They did this by first estimating what score a borderline student would achieve and then conducting a fluency assessment of the students’ reading level for grades 1 to 3 to check their accuracy.
Benchmarking Higher Education System Performance
Results and Implications for Rwanda
The previous oral reading fluency benchmark for third graders in Rwanda was the ability to read and comprehend 33 correct words per minute. With the improved method, the new draft benchmark is now set at 41 words per minute, which raises the bar for both Rwandan students and teachers but also brings the country more in line with regional benchmarks, thus making Rwanda more competitive in the long run.
Because the decision-making process is rooted in local expert knowledge, there’s a high level of confidence in the new benchmarks’ accuracy. The master teachers who participated in developing these standards are now acting as local champions. They are not only able to explain and defend them, but can also teach others how to monitor progress toward them.
The Government of Rwanda has ownership of the new benchmarks and standards because they were involved in the development process from the very beginning.
“The Ministry of Education will now have something that can be used throughout the country, has been developed by teachers, and in a language that everybody can understand. This tool will help the Government of Rwanda place children in categories where they can be properly supported,” said Haba.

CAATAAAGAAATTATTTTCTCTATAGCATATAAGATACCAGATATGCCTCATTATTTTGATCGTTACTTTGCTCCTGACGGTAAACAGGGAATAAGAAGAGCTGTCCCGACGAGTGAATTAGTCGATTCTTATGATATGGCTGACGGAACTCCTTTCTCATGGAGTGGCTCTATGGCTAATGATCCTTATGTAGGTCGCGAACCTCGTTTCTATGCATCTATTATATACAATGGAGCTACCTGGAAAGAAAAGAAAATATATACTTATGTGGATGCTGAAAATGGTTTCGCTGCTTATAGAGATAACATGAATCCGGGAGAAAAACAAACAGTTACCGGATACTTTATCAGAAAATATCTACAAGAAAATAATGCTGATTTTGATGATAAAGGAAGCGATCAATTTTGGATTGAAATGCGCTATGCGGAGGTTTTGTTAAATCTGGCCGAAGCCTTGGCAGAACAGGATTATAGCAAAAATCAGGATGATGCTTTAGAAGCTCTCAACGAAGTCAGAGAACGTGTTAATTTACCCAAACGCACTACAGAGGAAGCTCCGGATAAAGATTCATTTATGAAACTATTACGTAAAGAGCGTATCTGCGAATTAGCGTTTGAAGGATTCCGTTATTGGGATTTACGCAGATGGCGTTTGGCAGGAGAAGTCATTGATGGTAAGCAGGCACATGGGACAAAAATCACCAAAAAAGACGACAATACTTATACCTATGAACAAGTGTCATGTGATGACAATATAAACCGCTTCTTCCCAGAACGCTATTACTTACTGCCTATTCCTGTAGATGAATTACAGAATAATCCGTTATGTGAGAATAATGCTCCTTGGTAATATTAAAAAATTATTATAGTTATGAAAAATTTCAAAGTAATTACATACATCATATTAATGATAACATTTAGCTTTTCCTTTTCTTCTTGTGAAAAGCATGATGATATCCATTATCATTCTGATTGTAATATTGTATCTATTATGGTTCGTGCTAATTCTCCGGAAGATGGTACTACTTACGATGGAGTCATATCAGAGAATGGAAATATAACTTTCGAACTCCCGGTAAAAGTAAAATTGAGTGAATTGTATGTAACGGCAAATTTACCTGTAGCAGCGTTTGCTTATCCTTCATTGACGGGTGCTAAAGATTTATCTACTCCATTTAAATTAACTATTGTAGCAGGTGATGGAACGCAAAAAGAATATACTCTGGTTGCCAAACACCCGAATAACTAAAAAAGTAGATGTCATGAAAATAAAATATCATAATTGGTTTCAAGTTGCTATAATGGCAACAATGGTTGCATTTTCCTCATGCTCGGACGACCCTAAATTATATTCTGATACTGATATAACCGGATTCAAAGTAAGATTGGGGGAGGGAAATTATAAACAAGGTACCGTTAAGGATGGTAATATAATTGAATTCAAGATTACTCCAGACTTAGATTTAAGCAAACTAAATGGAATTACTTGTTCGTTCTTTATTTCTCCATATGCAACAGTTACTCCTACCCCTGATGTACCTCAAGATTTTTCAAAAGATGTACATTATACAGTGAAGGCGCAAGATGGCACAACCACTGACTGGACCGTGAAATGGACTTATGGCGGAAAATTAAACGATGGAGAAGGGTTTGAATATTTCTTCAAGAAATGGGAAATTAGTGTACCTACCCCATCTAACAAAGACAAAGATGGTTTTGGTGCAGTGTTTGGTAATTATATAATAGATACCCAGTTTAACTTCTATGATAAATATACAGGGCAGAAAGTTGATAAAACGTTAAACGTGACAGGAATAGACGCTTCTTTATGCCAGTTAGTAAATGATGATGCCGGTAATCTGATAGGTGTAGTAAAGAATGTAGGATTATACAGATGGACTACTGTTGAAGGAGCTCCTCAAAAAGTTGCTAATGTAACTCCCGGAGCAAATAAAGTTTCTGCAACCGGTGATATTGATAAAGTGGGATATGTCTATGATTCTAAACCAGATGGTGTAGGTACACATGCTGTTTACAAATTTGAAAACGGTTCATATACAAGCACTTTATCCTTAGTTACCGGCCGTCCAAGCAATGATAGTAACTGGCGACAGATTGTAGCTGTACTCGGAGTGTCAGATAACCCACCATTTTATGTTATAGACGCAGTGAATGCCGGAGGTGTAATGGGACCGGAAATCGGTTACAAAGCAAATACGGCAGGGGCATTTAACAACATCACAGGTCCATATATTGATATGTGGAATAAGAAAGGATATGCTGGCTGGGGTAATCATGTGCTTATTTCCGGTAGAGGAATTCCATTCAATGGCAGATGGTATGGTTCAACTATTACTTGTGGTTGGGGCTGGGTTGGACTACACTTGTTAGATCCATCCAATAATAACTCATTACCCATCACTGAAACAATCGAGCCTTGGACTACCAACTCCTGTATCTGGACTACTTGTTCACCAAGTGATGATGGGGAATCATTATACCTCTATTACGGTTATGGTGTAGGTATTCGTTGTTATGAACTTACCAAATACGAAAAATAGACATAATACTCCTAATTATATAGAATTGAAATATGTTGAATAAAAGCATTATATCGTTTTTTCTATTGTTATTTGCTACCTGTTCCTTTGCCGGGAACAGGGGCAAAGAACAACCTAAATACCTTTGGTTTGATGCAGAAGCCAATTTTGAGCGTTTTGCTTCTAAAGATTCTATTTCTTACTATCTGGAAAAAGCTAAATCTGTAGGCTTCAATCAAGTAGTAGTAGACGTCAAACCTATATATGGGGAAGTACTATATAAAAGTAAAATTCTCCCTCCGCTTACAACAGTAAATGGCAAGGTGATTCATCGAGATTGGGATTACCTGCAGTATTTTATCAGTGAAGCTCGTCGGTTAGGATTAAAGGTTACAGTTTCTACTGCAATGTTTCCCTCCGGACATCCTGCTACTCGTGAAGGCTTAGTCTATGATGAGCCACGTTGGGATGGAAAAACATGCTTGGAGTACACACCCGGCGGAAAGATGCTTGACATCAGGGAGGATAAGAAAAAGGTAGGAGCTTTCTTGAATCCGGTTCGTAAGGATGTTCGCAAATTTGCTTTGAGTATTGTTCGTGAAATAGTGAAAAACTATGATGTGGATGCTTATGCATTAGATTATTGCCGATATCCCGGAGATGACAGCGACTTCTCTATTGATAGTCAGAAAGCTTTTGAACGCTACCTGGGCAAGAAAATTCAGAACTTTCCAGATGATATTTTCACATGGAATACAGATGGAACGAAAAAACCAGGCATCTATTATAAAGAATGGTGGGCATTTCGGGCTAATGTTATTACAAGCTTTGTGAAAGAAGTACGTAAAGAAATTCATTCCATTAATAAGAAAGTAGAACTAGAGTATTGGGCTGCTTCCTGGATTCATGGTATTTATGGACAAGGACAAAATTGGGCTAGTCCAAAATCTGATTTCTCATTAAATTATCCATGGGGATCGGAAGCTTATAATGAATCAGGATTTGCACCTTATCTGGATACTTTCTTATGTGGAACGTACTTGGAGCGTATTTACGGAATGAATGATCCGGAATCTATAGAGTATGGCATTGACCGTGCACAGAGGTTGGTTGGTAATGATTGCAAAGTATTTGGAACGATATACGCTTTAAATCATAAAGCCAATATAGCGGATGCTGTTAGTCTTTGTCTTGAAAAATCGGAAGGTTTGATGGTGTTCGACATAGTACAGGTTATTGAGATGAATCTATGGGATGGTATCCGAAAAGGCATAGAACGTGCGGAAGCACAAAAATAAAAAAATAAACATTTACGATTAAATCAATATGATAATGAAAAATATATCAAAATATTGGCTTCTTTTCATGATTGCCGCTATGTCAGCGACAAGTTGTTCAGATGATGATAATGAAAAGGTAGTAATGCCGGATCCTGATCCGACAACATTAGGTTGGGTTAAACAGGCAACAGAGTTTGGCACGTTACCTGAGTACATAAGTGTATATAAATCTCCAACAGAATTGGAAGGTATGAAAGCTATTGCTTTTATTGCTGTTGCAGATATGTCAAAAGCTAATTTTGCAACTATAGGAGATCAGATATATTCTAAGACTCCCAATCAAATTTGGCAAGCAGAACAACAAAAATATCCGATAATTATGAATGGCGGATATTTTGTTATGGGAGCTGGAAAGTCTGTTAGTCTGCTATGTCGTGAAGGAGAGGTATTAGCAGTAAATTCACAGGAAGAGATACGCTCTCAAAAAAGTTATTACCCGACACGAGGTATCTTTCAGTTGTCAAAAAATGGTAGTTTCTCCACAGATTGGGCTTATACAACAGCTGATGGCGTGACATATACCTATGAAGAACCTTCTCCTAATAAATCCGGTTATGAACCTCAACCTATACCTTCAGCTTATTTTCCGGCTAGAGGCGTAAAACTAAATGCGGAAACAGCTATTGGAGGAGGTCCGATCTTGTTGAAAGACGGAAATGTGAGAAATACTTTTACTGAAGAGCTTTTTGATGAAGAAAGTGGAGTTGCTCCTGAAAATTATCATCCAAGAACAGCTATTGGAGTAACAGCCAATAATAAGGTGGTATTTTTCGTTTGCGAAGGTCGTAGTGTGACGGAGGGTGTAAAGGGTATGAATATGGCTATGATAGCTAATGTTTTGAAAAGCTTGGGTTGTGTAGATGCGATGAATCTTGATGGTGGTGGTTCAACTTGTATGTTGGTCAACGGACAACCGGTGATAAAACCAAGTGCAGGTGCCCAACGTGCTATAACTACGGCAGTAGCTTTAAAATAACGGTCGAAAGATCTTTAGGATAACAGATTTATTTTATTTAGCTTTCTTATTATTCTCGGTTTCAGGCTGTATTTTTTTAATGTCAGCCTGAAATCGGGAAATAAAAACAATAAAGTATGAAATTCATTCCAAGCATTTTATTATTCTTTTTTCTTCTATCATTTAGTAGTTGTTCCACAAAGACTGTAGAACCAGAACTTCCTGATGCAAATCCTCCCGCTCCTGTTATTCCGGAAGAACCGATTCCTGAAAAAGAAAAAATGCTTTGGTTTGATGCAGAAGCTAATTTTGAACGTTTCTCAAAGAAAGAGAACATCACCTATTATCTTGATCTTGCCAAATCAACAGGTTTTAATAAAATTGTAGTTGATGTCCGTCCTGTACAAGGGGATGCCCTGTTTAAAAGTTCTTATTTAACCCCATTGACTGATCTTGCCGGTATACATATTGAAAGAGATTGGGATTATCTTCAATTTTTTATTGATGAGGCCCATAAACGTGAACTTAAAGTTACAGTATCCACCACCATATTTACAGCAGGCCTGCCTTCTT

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Recommendations for Setting New Standards in Other Countries
When it comes to setting new performance standards in other countries, first look at the lessons learned from Rwanda. Developing new benchmarks should start toward the end of the school year when teachers have a better sense of their students’ abilities and performance levels. Also, government ownership and use of new benchmarks are more likely to happen if the Ministry of Education is involved in creating new standards from the start.
When selecting master teachers, they should be chosen carefully with input from the local community. “It is critical to value and credit the knowledge that local teachers bring into developing new benchmarks,” said Evans. “This will go a long way in strengthening local capacity and building teacher confidence.” She also added that teachers should be encouraged to assess a wide range of pupils before setting fluency standards.
Rwanda clearly demonstrated that involving assessment specialists from various subject areas is more likely to result in building systemic capacity to set standards, thus making the education sector overall stronger.
Lastly, countries and USAID Missions should consider using the new Global Assessment Framework (coming soon!) established by a multilateral group of reading and math experts, led by USAID, in June 2019 to ensure country benchmarks are linked to USAID Foreign Assistance indicators and the Sustainable Development Goal indicators.